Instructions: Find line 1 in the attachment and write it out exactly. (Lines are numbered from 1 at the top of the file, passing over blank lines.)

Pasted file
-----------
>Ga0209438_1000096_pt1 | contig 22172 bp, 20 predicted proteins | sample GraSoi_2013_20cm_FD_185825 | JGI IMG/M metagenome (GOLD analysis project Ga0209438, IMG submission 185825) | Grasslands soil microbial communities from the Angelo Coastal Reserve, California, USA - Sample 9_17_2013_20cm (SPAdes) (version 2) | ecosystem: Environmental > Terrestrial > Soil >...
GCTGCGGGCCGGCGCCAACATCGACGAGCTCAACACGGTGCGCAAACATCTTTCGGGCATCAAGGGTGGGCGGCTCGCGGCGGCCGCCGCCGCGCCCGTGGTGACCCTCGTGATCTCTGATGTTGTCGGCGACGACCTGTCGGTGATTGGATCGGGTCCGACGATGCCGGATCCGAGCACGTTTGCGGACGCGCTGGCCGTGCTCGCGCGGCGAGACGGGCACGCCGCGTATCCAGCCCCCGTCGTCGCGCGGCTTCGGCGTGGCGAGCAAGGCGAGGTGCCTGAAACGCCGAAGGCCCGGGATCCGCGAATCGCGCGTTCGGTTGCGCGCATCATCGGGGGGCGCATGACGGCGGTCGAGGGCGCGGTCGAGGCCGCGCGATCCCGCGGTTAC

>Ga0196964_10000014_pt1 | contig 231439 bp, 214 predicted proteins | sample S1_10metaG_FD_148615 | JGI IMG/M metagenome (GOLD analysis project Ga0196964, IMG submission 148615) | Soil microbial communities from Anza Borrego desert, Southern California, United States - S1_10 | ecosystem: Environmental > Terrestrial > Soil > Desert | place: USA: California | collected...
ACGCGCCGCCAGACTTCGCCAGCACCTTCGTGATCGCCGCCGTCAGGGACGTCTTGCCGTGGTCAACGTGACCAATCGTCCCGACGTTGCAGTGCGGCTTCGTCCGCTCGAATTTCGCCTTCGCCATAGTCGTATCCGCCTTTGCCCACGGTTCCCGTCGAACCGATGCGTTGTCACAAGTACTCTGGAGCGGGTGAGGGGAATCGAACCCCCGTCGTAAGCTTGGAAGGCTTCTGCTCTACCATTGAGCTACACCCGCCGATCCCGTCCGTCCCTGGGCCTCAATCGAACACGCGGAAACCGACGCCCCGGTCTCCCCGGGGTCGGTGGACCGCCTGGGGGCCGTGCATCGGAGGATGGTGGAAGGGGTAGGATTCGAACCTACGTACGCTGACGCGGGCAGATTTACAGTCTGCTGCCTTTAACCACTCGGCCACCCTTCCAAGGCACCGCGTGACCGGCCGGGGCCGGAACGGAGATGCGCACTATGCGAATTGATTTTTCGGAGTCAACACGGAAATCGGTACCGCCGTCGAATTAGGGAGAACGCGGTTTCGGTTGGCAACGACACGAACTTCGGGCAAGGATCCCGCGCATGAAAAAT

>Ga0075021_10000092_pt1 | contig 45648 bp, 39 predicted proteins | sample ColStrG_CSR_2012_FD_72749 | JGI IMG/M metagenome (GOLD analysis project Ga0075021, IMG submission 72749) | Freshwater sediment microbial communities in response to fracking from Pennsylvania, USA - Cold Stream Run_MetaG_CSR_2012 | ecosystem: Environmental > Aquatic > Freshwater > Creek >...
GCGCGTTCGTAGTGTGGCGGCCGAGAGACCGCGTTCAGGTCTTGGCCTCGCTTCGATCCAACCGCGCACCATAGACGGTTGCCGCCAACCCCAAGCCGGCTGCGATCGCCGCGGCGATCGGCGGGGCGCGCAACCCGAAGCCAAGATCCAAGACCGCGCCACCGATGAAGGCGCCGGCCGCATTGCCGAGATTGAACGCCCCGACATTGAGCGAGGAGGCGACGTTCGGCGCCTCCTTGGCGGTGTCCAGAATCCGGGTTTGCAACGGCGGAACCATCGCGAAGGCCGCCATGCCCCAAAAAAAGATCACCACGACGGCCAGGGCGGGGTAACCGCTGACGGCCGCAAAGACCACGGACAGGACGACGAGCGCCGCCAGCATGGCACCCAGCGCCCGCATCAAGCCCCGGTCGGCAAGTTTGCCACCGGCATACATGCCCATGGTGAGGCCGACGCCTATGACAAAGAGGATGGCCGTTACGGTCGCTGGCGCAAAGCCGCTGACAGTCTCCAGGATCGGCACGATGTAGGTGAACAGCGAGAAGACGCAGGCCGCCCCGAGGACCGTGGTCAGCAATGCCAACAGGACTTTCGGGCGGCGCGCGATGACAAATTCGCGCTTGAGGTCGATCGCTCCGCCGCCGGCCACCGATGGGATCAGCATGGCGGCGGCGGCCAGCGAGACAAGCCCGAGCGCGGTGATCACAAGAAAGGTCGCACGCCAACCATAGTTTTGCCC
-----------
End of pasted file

>Ga0209438_1000096_pt1 | contig 22172 bp, 20 predicted proteins | sample GraSoi_2013_20cm_FD_185825 | JGI IMG/M metagenome (GOLD analysis project Ga0209438, IMG submission 185825) | Grasslands soil microbial communities from the Angelo Coastal Reserve, California, USA - Sample 9_17_2013_20cm (SPAdes) (version 2) | ecosystem: Environmental > Terrestrial > Soil >...